Pro-Choice House Lawmakers: Strike Discriminatory Hyde Amendment From Budget (Updated)

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Pro-Choice House Lawmakers: Strike Discriminatory Hyde Amendment From Budget (Updated)

Ally Boguhn

Reproductive rights advocates lauded the introduction of the pro-choice budget amendment, noting the critical role women of color have played in leading the fight to end Hyde.

UPDATE, June 12, 9:23 a.m.: The House Rules Committee on Tuesday did not advance the pro-choice amendment striking Hyde language from a budget bill.

Pro-choice leaders in the U.S. House of Representatives introduced a budget amendment last week seeking to remove the Hyde Amendment from a funding bill and expand access to abortion coverage.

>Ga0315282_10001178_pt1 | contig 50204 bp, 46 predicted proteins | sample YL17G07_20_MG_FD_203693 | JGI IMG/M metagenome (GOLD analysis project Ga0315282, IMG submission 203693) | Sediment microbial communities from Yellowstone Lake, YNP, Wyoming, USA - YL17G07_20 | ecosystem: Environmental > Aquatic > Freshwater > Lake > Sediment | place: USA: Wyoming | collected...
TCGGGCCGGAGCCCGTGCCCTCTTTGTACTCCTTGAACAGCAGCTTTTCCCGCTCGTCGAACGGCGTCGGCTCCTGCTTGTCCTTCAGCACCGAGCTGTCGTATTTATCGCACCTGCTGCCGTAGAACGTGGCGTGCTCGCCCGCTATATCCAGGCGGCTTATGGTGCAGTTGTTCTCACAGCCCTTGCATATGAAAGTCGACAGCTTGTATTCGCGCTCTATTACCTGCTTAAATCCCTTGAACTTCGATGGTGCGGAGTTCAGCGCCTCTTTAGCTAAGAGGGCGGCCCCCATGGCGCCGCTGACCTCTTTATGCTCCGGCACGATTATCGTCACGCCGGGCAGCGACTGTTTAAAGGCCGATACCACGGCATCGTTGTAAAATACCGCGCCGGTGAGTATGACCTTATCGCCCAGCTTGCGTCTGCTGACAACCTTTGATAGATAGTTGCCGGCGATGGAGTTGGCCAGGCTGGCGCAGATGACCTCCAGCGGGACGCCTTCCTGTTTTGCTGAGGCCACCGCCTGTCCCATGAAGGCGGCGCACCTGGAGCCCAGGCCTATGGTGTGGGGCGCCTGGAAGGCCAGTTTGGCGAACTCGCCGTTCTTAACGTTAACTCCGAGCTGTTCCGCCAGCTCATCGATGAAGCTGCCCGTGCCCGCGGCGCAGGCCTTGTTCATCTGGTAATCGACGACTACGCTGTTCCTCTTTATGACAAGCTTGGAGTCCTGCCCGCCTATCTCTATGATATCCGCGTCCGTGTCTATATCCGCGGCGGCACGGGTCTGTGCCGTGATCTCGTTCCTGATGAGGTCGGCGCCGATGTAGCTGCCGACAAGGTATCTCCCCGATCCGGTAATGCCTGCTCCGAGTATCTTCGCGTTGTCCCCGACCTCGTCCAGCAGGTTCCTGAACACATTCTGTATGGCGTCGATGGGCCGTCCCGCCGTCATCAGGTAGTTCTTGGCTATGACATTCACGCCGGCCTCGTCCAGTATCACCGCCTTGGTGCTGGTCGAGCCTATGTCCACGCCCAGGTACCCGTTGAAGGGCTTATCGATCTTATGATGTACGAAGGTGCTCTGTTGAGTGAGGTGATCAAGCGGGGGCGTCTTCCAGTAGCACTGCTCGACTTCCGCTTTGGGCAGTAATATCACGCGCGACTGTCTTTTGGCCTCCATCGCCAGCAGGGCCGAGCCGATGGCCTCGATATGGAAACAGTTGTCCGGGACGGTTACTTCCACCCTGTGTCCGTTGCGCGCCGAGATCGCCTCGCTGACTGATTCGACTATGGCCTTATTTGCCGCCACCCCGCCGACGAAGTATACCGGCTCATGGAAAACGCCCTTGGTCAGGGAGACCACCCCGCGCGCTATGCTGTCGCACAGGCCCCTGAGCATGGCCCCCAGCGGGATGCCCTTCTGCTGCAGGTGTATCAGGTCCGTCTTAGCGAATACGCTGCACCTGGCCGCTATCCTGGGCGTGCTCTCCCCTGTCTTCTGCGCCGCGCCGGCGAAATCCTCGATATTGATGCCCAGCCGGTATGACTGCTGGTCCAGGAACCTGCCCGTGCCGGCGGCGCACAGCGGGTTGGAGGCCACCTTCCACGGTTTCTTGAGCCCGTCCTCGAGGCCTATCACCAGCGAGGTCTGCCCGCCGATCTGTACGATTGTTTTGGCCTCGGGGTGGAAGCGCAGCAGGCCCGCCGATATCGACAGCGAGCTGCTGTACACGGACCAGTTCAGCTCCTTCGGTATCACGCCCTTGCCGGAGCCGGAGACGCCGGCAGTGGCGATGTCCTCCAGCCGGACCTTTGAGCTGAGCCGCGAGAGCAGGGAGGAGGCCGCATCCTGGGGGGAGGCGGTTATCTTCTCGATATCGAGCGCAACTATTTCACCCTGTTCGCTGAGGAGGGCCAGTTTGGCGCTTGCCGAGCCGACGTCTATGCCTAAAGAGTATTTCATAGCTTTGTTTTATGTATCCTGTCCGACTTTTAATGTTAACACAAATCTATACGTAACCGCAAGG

Though it is unlikely to pass, reproductive health and rights advocates say its introduction is a victory.

The amendment would strike Hyde—the anti-choice budget rider passed annually by Congress banning federal funding for abortion care—from the 2020 Labor, Health and Human Services, Education, and Related Agencies (LHHS) funding bill. The restriction disproportionately affects people of color and those with low incomes, putting abortion care out of reach for many. U.S. Reps. Ayanna Pressley (D-MA), Diana DeGette (D-CO), Barbara Lee (D-CA), Pramila Jayapal (D-WA), and Jan Schakowsky (D-IL) introduced the pro-choice amendment. 

Roe is gone. The chaos is just beginning.